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Supreme Court Hears Arguments For Sports Betting

Casino Industry Says High Court Was 'Sympathetic' To Issue


On Monday, the U.S. Supreme Court heard oral arguments for why a 1992 law known as PASPA, which prohibits traditional sports betting outside of Nevada, is unconstitutional.

During the hour-long hearing, the high court was presented with reasons why the state of New Jersey—along with other interested states—should be able to regulate gambling on its own. The stakes are extremely high, as Americans bet an estimated $150 billion a year on sports, with less than $5 billion coming through regulated sports books in Nevada. Oxford Economics estimates that repealing PASPA and creating a regulated market would create up to $26.6 billion in annual economic impact.

The casino industry was pleased with the hearing on Capitol Hill, which many say will set precedent for states’ rights issues. The concept of federalism is at stake.

“Some on the Court questioned whether or not PASPA’s authors intended to create a system that would theoretically allow for fully unregulated sports betting,” American Gaming Association President and CEO Geoff Freeman said in a statement, pointing out the massive black market that has flourished since the law was enacted. Research group Eilers & Krejcik Gaming estimates that Americans bet as much as $60 billion each year on offshore, unregulated gambling sites.

According to Freeman, the day was a good one for the Garden State. “While it is difficult to predict the outcome of the court, momentum seemed to be in New Jersey’s favor, with several justices seeming sympathetic to the Garden State’s arguments.”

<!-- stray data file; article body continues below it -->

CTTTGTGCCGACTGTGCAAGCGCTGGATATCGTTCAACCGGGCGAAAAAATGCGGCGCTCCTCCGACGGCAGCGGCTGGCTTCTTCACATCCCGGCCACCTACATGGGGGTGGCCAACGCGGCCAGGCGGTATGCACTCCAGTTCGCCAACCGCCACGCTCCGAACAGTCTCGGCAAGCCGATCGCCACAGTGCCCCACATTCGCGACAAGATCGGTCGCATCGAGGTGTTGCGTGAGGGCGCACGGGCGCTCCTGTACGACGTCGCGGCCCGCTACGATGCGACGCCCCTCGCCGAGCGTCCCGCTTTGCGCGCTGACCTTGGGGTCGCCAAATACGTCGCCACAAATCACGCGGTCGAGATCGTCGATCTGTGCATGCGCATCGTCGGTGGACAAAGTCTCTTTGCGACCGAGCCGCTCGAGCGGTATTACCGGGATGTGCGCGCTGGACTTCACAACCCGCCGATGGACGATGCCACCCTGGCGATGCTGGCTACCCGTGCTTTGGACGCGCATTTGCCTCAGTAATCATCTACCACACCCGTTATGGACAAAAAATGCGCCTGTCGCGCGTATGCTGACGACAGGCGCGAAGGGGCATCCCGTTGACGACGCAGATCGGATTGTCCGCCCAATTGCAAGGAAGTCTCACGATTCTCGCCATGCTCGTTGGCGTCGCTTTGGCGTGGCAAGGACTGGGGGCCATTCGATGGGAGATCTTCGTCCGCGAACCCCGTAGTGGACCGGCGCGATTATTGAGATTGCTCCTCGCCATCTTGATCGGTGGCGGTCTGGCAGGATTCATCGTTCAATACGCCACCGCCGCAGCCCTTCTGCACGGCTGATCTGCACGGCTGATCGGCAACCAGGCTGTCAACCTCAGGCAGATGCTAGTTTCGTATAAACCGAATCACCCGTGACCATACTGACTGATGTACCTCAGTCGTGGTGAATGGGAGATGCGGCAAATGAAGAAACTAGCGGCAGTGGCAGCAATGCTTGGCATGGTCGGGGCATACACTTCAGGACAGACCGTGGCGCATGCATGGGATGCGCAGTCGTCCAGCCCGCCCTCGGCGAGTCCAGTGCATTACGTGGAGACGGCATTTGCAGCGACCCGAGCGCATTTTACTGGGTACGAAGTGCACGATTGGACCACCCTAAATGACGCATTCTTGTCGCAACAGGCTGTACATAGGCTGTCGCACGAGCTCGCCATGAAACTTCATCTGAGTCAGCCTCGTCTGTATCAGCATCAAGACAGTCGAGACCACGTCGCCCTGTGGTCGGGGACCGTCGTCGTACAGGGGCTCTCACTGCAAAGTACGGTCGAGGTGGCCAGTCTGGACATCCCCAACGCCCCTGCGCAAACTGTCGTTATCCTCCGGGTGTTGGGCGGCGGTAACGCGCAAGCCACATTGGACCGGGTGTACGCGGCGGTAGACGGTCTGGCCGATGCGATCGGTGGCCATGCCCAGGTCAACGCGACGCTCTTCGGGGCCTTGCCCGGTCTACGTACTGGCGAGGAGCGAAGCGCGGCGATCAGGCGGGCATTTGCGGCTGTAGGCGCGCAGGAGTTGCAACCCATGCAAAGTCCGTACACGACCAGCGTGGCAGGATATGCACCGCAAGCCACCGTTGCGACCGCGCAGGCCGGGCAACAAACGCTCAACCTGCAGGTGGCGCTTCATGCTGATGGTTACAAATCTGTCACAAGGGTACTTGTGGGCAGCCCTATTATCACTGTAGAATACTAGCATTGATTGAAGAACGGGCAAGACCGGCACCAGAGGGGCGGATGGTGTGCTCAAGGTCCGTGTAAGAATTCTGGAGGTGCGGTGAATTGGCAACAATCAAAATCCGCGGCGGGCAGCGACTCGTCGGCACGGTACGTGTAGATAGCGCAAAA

“The hearing brings the future of legal and regulated sports betting in the U.S. one step closer to resolution,” Freeman added. “While the Supreme Court deliberates, AGA will continue our education efforts on Capitol Hill to ensure that our industry is well positioned should the Court’s ruling not address all of our concerns.”

The major sports leagues and the NCAA are on the other side of the issue, as they sued New Jersey to stop it from launching sports books at Atlantic City casinos after the state tried to circumvent PASPA in 2012. The leagues, with the exception of the NFL, are interested in Congress tackling the issue, regardless of the outcome from the Supreme Court.

At least one member of Congress believes a hearing on Capitol Hill is necessary.

“Congress should also turn its attention to sports betting in the United States,” said U.S. Rep. Dina Titus (D-NV). “States are already preparing for a judicial outcome that paves the way for access to sports betting.” Thirteen states introduced sports betting legislation in 2017.

Titus said that it’s “evident” the issue will come before Congress. She said Congress must act to “protect consumers while excluding bad actors from participating in the marketplace.” She has requested that the Energy and Commerce Committee hold a hearing on sports betting.

New Jersey Gov. Chris Christie said after the hearing that Atlantic City is ready. “If we’re successful here, we could have bets being taken in New Jersey within two weeks of a decision," he said. Atlantic City could use the increased business.